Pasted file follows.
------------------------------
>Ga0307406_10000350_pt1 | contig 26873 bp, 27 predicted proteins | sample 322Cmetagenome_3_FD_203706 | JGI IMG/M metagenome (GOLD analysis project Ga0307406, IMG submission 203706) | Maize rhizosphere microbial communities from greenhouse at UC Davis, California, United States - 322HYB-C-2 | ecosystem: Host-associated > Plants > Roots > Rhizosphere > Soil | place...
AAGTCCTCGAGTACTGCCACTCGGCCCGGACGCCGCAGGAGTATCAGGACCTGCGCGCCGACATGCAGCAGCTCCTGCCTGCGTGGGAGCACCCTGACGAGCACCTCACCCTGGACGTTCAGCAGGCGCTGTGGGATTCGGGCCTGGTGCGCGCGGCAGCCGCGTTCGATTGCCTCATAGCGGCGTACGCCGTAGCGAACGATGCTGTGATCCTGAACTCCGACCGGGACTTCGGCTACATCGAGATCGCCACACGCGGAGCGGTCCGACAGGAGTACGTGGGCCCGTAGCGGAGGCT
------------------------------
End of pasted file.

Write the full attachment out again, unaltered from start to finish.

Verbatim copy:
>Ga0307406_10000350_pt1 | contig 26873 bp, 27 predicted proteins | sample 322Cmetagenome_3_FD_203706 | JGI IMG/M metagenome (GOLD analysis project Ga0307406, IMG submission 203706) | Maize rhizosphere microbial communities from greenhouse at UC Davis, California, United States - 322HYB-C-2 | ecosystem: Host-associated > Plants > Roots > Rhizosphere > Soil | place...
AAGTCCTCGAGTACTGCCACTCGGCCCGGACGCCGCAGGAGTATCAGGACCTGCGCGCCGACATGCAGCAGCTCCTGCCTGCGTGGGAGCACCCTGACGAGCACCTCACCCTGGACGTTCAGCAGGCGCTGTGGGATTCGGGCCTGGTGCGCGCGGCAGCCGCGTTCGATTGCCTCATAGCGGCGTACGCCGTAGCGAACGATGCTGTGATCCTGAACTCCGACCGGGACTTCGGCTACATCGAGATCGCCACACGCGGAGCGGTCCGACAGGAGTACGTGGGCCCGTAGCGGAGGCT